“A pain shared is a pain halved,” Kevin Hines told the more than 300 people who packed Santa Barbara Junior High’s Marjorie Luke Theatre on Monday for a suicide prevention and awareness event organized by Santa Barbara City College.
In 2000 at age 19, Mr. Hines jumped from the Golden Gate Bridge in an attempt to take his own life. Prior to the jump, Mr. Hines told the crowd, the voices in his head have been telling him that he was going to die that day by his own hands.
“My brain was breaking,” said Mr. Hines.
And once he jumped, he immediately regretted doing so. He seems grateful that he has lived to tell the tale. Mr. Hines survived the fall, with the help of a sea lion that propped him up from drowning, the U.S. Coast Guard that plucked him from the waters, the surgeon who operated on his broken vertebrae for more than 10 hours, and his family.
Fast forward almost two decades, Mr. Hines is traveling the world to share his story in the hope that it helps others know that they are not alone.
Mr. Hines’ story seemed to have greatly affected some in Monday’s crowd. When he appeared on stage dressed in a T-shirt, jeans and sneakers, some in the audience began to cry while clapping. Support among the audience members was shown by holding hands and sharing tissues. During the Q&A session, adults and teenagers alike asked Mr. Hines further questions about suicide prevention and awareness. The theater turned into a space where attendees shared with each other their own stories.
Mr. Hines reminded those listening Monday night that this sharing of each others’ stories plays an important role on being here tomorrow. He repeatedly encouraged audience members to say the words “I need help now” if they are feeling pain.
“Never again silence your pain,” said Mr. Hines.
To facilitate the sharing, Mr. Hines repeatedly conducted a raise-your-hand-if experiment.
He asked the audience members to raise their hand if they have been hurt by another. Several people indeed raised their hands. A few seconds passed, and Mr. Hines told the crowd to keep their hands up and to put their other hand up if they themselves have hurt others. Almost all the individuals who raised their hands the first time around found themselves with two hands in the air.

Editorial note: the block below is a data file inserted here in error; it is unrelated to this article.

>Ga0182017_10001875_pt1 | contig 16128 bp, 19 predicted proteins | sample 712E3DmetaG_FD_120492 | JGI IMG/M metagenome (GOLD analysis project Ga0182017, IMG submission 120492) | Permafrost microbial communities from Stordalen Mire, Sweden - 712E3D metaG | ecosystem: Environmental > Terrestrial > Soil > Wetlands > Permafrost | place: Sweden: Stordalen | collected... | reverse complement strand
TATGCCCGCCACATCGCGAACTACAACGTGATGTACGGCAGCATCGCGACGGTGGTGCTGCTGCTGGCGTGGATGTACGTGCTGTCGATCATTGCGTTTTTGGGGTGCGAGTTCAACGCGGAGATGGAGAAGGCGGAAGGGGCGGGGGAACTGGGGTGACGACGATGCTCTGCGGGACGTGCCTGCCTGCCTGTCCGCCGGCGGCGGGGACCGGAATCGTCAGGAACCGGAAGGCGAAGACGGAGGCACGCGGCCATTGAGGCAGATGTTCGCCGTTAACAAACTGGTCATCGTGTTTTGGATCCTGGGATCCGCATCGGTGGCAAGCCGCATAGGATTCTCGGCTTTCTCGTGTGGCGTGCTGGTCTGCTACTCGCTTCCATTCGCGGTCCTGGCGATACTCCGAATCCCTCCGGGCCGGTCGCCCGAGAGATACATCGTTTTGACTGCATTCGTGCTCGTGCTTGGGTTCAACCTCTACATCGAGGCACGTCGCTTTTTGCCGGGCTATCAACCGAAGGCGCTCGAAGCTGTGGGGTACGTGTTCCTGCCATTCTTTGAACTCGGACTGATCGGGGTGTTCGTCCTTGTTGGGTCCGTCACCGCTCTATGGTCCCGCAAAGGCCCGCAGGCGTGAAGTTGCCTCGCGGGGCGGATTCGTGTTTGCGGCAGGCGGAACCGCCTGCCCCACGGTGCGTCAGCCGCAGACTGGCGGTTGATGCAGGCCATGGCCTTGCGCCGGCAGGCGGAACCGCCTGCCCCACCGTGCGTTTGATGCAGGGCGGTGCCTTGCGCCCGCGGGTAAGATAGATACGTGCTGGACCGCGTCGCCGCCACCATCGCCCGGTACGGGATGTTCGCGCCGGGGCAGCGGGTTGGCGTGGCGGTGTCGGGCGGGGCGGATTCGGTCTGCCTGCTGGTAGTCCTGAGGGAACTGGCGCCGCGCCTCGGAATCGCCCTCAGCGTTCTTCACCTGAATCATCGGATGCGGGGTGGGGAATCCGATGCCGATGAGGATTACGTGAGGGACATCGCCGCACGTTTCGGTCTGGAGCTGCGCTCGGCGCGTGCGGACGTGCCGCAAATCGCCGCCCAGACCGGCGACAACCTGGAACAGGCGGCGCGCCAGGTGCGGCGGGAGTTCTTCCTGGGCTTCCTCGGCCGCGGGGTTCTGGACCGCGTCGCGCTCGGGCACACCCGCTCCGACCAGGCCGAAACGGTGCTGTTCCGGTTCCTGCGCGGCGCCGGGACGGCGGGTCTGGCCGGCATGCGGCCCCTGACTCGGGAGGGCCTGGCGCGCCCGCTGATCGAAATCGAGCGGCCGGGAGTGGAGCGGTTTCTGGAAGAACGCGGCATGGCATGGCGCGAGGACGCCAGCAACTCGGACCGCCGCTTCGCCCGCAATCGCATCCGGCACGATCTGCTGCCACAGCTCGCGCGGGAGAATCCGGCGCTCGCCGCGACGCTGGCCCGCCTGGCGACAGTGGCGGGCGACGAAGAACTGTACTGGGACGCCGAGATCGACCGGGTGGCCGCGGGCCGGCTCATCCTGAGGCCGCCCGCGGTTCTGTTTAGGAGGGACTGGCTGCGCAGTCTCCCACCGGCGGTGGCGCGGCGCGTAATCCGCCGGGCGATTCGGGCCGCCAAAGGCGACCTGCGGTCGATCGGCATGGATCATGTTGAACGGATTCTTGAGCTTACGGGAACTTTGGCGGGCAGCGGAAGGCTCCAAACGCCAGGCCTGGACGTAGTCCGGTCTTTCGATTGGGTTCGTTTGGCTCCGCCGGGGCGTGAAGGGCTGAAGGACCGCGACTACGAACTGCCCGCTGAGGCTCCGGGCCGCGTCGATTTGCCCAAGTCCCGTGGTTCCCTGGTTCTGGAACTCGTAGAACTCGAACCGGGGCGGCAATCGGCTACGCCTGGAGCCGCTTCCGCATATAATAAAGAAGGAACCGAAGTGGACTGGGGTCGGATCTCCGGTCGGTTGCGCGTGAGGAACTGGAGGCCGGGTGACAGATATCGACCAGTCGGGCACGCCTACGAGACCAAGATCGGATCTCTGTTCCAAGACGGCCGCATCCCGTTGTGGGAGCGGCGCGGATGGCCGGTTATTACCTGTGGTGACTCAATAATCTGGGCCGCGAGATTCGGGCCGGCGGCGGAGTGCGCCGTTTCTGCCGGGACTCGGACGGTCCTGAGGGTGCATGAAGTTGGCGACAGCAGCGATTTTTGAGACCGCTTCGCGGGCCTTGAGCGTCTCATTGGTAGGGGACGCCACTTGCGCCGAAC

“Pain can do one of two things,” said Mr. Hines. “It can destroy you, or you can let it build you. I choose the latter.”
To help more folks choose the latter, there were several organizations with tables outside the theater. Among the groups were HopeNet of Carpinteria, Recovery Road Medical Center, Casa Pacifica, the Glendon Association, Hospice of Santa Barbara, Santa Barbara Response Network, Transitions-Mental Health Association, Acacia Counseling & Wellness, Mission Harbor Behavioral Health, Santa Barbara County Psychological Association, and Santa Barbara County Department of Behavioral Wellness. Folks can also visit www.kevinhinesstory.com/resources.
Monday’s event, according to Laura Fariss, City College’s director of Student Health and Wellness, was made possible by a grant from the California Community Colleges Chancellor’s Office. City College received $113,000 to spend from January 2019 to July 2020 for student wellness. Ms. Fariss told the News-Press that more mental health awareness events are in the works.